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The Phantom #3

Posted: Sunday, June 13, 2004
By: Ray Tate



"Curse of the Phantom": Part One

Writer: Ben Raab
Artists: Nick Derington, Ken Wolak & Dawn Growszewski(c)
Publisher: Moonstone

While Ben Raab's story is nothing to ignore, the thing you will notice the most about The Phantom is Nick Derington's artwork. Wow. Derrington makes the Phantom lank and lean and gives him a profile very reminiscent of Ray Moore's nineteen thirties and forties classic incarnation.

Combine Derington's sense of artistic history with Alex Toth's pulp sensibilities, and the result is luscious artwork that had no choice but to be in The Phantom. Without a doubt, this is the perfect marriage between the writing and drawing of a specific character.

The style of the artwork lends a frenetic credibility to the drama as well as the core theme of the story. The Phantom though he operates under the ruse that he is immortal has been many fathers and sons in the Walker bloodline. He is a living, breathing legacy but mortal. The fact that Derington like Moore chooses not to depict him as a painted muscle man reminds the reader that the Phantom while an extraordinary man, the Phantom is still but a man and therefore can die like a man.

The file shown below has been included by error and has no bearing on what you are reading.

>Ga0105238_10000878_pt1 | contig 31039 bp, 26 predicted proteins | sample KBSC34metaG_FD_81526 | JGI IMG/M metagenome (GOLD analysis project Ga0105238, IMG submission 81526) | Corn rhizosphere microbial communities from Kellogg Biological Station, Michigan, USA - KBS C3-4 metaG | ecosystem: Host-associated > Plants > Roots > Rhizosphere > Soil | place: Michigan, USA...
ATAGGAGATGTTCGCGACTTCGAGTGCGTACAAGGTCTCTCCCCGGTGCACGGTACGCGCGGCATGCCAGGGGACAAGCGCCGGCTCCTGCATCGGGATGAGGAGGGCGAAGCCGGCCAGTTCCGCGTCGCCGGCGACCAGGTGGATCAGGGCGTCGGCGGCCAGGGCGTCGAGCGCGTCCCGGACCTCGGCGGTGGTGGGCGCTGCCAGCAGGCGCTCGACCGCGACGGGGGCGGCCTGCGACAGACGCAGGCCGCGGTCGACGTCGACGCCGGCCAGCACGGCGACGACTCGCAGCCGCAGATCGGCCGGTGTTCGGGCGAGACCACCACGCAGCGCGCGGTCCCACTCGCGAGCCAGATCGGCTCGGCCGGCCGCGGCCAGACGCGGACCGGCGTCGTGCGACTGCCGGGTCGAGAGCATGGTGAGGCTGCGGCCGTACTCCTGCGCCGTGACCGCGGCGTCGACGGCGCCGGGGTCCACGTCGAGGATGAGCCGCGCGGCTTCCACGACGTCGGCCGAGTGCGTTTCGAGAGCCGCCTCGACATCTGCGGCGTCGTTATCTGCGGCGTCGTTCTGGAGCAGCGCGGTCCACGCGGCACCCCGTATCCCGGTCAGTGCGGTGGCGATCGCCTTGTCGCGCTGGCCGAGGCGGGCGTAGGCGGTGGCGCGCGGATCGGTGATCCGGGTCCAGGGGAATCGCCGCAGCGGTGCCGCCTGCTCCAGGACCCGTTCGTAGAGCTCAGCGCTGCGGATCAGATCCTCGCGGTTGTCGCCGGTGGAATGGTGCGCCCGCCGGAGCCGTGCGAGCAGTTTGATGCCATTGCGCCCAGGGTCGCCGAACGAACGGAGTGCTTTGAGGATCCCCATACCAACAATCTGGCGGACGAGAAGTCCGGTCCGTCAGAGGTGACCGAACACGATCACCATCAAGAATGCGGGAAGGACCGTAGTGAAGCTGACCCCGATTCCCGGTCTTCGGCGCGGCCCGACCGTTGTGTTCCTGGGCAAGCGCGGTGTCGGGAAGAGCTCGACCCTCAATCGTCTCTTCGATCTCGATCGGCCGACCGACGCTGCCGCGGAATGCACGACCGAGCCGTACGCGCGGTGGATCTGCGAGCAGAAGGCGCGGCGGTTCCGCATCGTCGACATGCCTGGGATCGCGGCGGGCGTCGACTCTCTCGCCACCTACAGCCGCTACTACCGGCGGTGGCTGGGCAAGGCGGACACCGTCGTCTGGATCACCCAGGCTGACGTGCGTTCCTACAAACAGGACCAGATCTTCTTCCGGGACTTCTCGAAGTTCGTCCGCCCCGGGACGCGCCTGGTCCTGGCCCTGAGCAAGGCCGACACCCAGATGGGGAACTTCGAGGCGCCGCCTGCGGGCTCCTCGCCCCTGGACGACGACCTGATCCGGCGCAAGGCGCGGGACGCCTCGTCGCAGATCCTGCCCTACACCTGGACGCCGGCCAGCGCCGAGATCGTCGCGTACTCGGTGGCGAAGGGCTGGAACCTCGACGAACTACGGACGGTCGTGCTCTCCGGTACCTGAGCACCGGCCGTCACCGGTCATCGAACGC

"The Curse of the Phantom" explores the Phantom's mortality. Ben Raab emphasizes the Phantom's true nature through an unusual enemy, and though The Chronicles of the Phantom hint at what his enemy may be in three intriguing flashbacks, they do not give him the entirety of the answer.

Raab's characterization for the Phantom as usual impresses. He shows Kit Walker dedicated to his calling and portrays Diana as his partner. In a lesser writer's hands, Diana having been unwittingly rebuffed would have probably shouted "Well!" and darted off in a huff. Instead, she stays to provide her husband the moral support needed. She knew who she was marrying, and to have her behave any differently would have been an assault to the this remarkable woman's character. Diana, as did all the wives of the past Phantoms, accepts and admires her husband's reason for being. It is in fact because of these remarkable women the Phantom legend continues. For without a loving, understanding partner, the Phantom will truly die.



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